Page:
When you’ve spent months–perhaps years–preparing for a race, how would it feel to turn around just as you are about to cross the finish line? Crazy, right? Just imagine how your friends and family would react to your decision. They would probably wonder why you wasted your time competing only to stop short from experiencing real achievement. In fact, how can you ever hope to be competitive when you fail to follow through for the end result?
It’s the same with change management. For example, at Simplus, our clients realized that to be competitive in their industry, they needed to change their work processes. In some cases, it required a literal transformation in the way that organization operated. But the key to adopting those sweeping changes relied on reinforcing the value of those changes and seeing it through until the adoption is complete.
Reinforcement is the final element in Prosci’s ADKAR Model. And although it’s not mentioned until the end, the impact reinforcement presents at each phase of change management makes it the most influential element out of the five stages.
According to Prosci, the reinforcement stage “represents the internal and external factors that serve to sustain a change.” And exploring ways to apply reinforcing principles to your change management investment is easier than you think.
Here are five ways to start incorporating reinforcement into your change management strategies.
1. Be sure you have a clear understanding of the problem.
As a decision-maker in change management, it’s important to offer support to your team. But providing the right kind of support is even better. “It’s one thing to articulate the change required and entirely another to conduct a critical review against organizational objectives and performance goals to ensure the change will carry your business in the right direction strategically, financially, and ethically,” explained professional trainer Fionnuala Courtney.
Identify the roadblocks that prevent your team from achieving higher levels of productivity. Reinforce the need for improvement. Then, consider the solutions that may improve the work process.
2. Ensure the change eliminates roadblocks.
It’s not helpful if the transformation requires more steps than the original problem. And it certainly won’t be a process that anyone will take seriously. That is why partnering reinforcement with clear communication, support, and collaboration is a winning formula. Take the time to talk about the parts of the job that slow down the overall process. What things would your team change if they could? What resources do they feel are essential? Then discuss how those desired features may be incorporated into the updated system. Finally, reinforce the benefits these changes will contribute toward eliminating roadblocks and redundant tasks.
3. Promote the new work processes and celebrate the changes.
Let’s face it. Transformation is not quick nor easy, so it’s tempting to shrug off the changes and revert to old processes. Reinforcement is a two-sided coin, encouragement, and accountability. Encouraging adoption begins with celebrating early, and reinforcing the value of this transformation is so strategic. Additionally, team supervisors and managers should reinforce new processes in check-ins to prevent users from slipping into old habits through coaching and celebrating their wins.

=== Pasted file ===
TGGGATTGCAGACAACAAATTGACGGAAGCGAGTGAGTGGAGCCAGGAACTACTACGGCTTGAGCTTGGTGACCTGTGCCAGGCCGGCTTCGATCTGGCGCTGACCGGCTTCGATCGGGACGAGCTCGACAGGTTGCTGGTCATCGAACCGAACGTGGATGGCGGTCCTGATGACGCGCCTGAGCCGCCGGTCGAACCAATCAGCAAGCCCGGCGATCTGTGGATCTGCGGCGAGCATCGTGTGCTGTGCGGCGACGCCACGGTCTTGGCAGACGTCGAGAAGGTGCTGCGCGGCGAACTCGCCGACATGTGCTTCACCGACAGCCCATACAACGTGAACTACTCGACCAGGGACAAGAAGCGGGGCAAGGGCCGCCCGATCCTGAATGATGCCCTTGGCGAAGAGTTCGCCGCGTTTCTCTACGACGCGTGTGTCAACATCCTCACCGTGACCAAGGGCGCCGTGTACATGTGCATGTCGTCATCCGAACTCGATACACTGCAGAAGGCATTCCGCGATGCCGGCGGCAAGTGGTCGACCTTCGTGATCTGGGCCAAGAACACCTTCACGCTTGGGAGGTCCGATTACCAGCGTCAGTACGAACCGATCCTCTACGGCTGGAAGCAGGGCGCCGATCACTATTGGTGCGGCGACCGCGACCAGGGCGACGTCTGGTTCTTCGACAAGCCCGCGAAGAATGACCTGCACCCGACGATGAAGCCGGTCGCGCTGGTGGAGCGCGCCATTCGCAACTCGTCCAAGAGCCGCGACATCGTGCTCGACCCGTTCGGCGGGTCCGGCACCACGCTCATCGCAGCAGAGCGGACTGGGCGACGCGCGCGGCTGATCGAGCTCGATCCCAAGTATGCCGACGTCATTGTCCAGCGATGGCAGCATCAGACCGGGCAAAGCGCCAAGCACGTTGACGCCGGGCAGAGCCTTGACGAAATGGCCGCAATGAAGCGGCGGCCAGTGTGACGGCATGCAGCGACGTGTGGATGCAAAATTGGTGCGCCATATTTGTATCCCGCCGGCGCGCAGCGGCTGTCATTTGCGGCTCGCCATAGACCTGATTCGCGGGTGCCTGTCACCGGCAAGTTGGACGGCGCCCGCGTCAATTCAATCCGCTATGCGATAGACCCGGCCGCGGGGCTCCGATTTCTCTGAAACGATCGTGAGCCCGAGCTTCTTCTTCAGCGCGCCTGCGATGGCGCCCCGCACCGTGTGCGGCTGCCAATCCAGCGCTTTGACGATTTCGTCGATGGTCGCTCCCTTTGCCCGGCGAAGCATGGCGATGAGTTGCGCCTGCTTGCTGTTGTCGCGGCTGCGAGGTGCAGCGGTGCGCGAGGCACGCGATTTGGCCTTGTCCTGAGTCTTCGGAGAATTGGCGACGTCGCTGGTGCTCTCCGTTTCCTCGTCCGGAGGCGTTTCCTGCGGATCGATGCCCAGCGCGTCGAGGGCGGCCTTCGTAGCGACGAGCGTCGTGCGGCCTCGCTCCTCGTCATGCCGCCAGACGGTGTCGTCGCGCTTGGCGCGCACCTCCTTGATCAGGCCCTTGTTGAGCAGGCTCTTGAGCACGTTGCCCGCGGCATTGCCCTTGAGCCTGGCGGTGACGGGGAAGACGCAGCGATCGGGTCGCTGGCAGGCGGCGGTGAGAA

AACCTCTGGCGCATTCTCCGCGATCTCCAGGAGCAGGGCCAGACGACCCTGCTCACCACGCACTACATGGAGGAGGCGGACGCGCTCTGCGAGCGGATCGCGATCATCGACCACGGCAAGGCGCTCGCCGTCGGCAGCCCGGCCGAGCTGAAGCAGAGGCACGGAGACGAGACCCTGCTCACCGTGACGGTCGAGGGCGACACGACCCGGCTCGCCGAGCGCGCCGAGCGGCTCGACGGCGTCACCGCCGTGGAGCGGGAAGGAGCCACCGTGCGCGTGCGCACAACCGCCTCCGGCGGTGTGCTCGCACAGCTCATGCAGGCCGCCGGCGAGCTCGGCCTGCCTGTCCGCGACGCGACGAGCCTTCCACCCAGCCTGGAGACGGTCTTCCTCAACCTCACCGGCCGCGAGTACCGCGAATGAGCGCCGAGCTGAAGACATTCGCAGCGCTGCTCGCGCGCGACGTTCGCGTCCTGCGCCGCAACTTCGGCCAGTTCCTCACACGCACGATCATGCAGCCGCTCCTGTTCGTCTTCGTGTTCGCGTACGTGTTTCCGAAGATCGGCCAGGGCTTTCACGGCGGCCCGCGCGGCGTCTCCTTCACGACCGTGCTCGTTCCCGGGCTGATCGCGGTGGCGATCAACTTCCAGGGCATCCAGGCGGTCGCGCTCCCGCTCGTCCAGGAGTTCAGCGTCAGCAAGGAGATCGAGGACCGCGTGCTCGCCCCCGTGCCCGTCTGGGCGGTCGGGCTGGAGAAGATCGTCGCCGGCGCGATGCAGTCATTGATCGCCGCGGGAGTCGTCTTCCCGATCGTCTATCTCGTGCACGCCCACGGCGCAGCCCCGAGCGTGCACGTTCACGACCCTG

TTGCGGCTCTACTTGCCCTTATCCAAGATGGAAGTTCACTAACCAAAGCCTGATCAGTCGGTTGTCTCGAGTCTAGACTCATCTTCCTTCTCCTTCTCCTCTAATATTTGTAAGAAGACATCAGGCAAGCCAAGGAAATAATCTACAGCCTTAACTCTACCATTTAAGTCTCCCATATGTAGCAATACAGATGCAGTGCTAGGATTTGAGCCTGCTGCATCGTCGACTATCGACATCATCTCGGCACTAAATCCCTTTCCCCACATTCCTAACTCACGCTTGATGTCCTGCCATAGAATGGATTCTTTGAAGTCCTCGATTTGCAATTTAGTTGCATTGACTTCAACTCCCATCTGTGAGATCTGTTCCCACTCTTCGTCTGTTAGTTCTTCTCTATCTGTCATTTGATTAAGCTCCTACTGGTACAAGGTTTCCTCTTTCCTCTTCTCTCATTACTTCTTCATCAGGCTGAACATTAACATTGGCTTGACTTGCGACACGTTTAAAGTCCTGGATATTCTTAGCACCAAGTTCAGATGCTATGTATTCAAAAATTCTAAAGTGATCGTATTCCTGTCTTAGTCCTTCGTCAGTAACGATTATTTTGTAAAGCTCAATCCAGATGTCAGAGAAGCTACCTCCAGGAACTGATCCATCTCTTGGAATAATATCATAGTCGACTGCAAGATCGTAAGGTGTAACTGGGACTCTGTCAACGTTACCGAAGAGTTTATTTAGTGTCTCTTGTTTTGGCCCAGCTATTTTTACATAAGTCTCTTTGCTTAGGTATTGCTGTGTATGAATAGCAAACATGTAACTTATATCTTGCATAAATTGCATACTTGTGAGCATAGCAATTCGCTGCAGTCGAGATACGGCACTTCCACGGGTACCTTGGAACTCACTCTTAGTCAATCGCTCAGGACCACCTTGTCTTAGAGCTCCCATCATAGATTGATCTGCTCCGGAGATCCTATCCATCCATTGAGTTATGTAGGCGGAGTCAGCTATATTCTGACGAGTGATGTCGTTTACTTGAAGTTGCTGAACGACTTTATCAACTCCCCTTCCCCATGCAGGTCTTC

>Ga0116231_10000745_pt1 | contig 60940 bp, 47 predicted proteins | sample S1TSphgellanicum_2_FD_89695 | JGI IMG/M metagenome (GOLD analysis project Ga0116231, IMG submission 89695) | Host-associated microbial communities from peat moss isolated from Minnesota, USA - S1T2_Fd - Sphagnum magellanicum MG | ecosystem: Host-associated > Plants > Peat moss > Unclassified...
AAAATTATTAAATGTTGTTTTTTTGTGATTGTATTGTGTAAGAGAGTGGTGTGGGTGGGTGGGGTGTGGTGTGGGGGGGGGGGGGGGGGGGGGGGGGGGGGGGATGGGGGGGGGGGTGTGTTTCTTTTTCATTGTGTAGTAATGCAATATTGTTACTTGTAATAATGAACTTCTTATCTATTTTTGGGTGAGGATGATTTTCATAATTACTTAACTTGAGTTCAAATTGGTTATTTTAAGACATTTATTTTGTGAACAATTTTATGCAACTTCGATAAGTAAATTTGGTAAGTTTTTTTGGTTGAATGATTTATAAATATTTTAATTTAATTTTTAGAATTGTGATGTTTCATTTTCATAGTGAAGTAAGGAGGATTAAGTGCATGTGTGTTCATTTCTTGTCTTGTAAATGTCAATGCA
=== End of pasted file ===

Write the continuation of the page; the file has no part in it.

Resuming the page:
“Identifying early milestones and quick wins starts during the mission planning process,” explained Forbes contributor Brent Gleeson.“If these projects are not clearly defined, time bound and owned by specific people the chances of being able to celebrate early successes diminishes.” This is the time for your team to visualize the benefits these changes will provide and get excited about the new capabilities.
For instance, training is an opportunity to not only build the “KA” of ADKAR with knowledge and ability but is also a time to celebrate this exciting step to reinforce the importance each team plays in a successful transformation.
4. Make sure policies and procedures match the implementation.
The focus of change management is to make work pathways faster, stronger, better than ever before. Reinforcing goals that build momentum and promote accountability while minimizing the negative consequences to resisting change is an important part of that process.
Along with providing new ways to identify, track, and serve customers, most transformations create a more transparent and measurable work performance. Make sure your updated policies are meaningful and create a supportive, positive work environment. “Managers and supervisors play a key role in recognizing and rewarding the hard work and contributions of employees,” wrote the Prosci staff. “Managers are ideally positioned to recognize the efforts and achievements of their direct reports, both during the change process and after implementing change.” Using a rewards system to reinforce employee support while publicly celebrating excellent job performance, for example, can encourage staff to use the new system and not revert to the old ways.
5. Welcome ongoing feedback on recent changes and future plans.
Everyone wants to feel appreciated and valued, especially in a changing work environment. IT is the ideal time shortly after launching a new initiative to evaluate whether your change management activities are accomplishing their goals. When in doubt, simply ask those who work within the updated system each day. Ask them to be specific on improvements and touch on any drawbacks to the change. Then, listen! Take note of the feedback from your staff and apply it to future goals for continued growth.
As the final leg in the ADKAR model—behind Awareness, Desire, Knowledge, and Ability—Reinforcing the benefits of a digital transformation, or any change in a work process, can be the positive kick you need to set a winning tone and maintain focus on the end result.